What are they?
Screen readers are software that reads out text (like text readers do), while also providing information that is otherwise only available visually. For example, it may inform about special kinds of text (such as headings and links, which sighted users can identify due to the way they look), and read out text alternatives for non-text content (such as images). This is useful for all people who benefit from text readers, and essential for some people, such as those with severe or complete blindness.
Most operating systems ship with their own screen readers:
- Windows and Windows Phone: Narrator.
- Mac OS and iOS: VoiceOver.
- Linux: Orca comes with many distros.
- Android: TalkBack.
- Chromebooks: ChromeVox (this can also be added to the Chrome browser on Windows and Mac, but in that case it is limited to web pages only).
Some other screen readers include:
- JAWS (paid, for Windows): most popular screen reader, although the license is very expensive. It can be used for free for 40 minute sessions, so it’s possible to use it for testing without having to purchase a license.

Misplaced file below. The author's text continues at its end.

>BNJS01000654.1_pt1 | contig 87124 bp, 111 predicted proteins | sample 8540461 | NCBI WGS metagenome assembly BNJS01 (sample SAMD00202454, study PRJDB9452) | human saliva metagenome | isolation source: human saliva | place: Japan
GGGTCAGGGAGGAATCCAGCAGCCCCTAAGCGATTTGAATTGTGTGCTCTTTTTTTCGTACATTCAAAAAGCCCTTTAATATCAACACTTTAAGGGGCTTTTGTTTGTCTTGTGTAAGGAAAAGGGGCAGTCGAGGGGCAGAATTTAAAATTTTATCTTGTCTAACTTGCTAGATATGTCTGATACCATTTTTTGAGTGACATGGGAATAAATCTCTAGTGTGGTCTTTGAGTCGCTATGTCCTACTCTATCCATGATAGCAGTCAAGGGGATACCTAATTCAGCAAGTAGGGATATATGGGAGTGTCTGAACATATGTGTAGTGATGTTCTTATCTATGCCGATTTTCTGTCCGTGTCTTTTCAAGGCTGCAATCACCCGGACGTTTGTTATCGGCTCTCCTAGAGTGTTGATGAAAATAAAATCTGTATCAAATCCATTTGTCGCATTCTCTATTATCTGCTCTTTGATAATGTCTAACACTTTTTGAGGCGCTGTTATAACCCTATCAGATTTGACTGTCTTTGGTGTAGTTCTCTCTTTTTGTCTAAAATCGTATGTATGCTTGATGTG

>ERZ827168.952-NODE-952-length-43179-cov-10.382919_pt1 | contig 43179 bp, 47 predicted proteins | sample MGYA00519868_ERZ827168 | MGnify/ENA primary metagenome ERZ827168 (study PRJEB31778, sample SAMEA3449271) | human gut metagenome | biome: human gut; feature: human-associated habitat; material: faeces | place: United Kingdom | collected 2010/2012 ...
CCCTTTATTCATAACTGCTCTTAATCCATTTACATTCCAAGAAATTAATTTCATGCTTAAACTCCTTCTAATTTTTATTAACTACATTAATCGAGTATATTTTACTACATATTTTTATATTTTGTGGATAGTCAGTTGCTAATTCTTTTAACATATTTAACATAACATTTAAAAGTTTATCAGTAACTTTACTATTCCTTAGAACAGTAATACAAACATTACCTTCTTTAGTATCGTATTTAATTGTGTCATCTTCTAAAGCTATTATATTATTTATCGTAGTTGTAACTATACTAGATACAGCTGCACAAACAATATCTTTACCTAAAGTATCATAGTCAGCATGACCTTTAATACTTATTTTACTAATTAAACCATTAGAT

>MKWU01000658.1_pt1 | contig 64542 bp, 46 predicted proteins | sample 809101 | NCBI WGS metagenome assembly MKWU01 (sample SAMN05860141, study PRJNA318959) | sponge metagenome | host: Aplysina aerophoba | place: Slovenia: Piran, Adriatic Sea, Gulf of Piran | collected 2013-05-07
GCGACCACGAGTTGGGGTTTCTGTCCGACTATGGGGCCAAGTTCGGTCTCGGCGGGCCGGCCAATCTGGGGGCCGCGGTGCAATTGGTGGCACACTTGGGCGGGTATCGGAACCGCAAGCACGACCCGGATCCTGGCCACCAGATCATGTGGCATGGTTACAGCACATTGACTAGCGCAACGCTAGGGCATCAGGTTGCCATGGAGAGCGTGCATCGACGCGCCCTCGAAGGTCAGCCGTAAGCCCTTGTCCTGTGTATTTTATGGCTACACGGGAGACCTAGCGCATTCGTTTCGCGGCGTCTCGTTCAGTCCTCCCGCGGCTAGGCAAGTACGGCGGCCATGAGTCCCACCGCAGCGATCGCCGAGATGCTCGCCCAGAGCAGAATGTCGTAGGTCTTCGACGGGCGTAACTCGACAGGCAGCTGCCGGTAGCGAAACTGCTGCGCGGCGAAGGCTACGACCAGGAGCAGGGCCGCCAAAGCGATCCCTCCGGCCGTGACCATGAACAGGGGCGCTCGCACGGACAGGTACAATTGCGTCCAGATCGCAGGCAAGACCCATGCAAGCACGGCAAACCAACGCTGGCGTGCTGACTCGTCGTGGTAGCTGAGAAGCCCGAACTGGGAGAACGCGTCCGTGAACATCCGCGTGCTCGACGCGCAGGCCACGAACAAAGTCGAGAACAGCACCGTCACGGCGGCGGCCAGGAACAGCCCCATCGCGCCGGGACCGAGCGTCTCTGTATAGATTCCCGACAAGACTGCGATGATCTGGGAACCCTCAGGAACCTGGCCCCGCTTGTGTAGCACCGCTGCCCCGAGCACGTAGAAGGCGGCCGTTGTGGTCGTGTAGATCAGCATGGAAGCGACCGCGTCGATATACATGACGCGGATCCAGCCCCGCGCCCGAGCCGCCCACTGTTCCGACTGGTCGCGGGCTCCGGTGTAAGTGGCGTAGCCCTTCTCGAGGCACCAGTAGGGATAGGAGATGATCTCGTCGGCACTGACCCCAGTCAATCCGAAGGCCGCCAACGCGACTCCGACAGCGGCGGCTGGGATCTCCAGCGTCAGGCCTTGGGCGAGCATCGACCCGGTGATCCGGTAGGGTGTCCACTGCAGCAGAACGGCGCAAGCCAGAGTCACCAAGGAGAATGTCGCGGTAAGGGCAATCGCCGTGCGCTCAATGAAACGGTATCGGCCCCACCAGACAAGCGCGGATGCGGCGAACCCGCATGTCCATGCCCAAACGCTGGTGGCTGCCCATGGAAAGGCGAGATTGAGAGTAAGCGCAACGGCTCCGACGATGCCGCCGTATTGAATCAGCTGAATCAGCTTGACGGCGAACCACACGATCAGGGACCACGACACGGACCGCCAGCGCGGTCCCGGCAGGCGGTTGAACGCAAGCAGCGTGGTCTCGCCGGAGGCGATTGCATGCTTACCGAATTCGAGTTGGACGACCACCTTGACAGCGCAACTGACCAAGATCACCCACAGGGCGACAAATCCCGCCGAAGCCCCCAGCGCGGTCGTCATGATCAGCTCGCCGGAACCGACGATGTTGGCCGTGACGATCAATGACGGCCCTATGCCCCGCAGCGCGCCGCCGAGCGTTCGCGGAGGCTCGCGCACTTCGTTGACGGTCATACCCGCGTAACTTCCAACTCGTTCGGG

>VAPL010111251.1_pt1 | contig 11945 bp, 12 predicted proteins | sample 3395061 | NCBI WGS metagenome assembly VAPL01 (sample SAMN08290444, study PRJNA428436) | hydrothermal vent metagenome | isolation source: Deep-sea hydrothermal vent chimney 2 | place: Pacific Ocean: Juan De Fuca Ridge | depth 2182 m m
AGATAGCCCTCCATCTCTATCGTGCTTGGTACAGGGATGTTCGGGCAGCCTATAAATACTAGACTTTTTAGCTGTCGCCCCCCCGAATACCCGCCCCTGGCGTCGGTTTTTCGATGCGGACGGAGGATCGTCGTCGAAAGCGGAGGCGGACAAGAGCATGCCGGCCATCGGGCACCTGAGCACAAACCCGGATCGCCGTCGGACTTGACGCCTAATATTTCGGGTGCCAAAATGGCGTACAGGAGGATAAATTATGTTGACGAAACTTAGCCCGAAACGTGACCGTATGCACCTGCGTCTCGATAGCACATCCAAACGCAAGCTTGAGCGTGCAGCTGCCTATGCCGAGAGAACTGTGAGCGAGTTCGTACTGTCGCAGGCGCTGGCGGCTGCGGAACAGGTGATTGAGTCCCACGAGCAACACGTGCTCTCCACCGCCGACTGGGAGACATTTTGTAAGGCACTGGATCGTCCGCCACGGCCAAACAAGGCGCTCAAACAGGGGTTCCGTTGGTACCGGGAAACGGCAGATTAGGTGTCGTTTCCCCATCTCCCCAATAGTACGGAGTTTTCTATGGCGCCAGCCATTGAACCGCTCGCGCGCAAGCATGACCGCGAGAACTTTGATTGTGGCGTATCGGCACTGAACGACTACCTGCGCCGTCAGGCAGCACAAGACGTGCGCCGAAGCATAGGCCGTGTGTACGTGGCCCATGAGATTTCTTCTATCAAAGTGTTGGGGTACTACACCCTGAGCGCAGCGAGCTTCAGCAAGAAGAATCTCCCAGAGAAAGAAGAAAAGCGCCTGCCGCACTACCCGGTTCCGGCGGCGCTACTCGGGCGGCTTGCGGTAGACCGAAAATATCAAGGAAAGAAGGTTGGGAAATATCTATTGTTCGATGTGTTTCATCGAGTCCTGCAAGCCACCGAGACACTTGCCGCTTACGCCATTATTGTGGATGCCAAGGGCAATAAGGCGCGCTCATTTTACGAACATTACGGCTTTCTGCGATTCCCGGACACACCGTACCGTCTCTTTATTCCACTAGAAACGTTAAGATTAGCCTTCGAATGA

- NVDA (free, for Windows): not as popular as JAWS, but it still has more features and a wider user base than Narrator.
It is crucial to test with screen readers when assessing the accessibility of a digital product or service; learn more about that on our screen reader testing page.
VoiceOver on macOS:
- VoiceOver User Guide by Apple
- How to enable VoiceOver on Mac by Mick Symons and Bryan M. Wolfe (2019)
- VoiceOver Keyboard Shortcuts on a Mac by Deque University
VoiceOver on iOS:
- Turn on and practice VoiceOver on iPhone by Apple
- How to use VoiceOver on iPhone and iPad by Mick Symons (2019)
NVDA on Windows:
- Download NVDA from NV Access
- NVDA 2019.3.1 User Guide by NVDA (2019)
- Using NVDA to Evaluate Web Accessibility by WebAIM (2017)
- NVDA 2019.2 Commands Quick Reference by HelpTech (2019) [download]
JAWS on Windows:
- Download JAWS from Freedom Scientific
- JAWS for Windows Quick Start Guide by Freedom Scientific (2018)
- Using JAWS to Evaluate Web Accessibility by WebAIM (2017)
- Web Browsing Keystrokes for JAWS by Freedom Scientific
TalkBack on Android:
- Android Accessibility Suite on Google Play
- TalkBack on Android Accessibility Help
- Use TalkBack Gestures on Android Accessibility Help
Orca on Linux: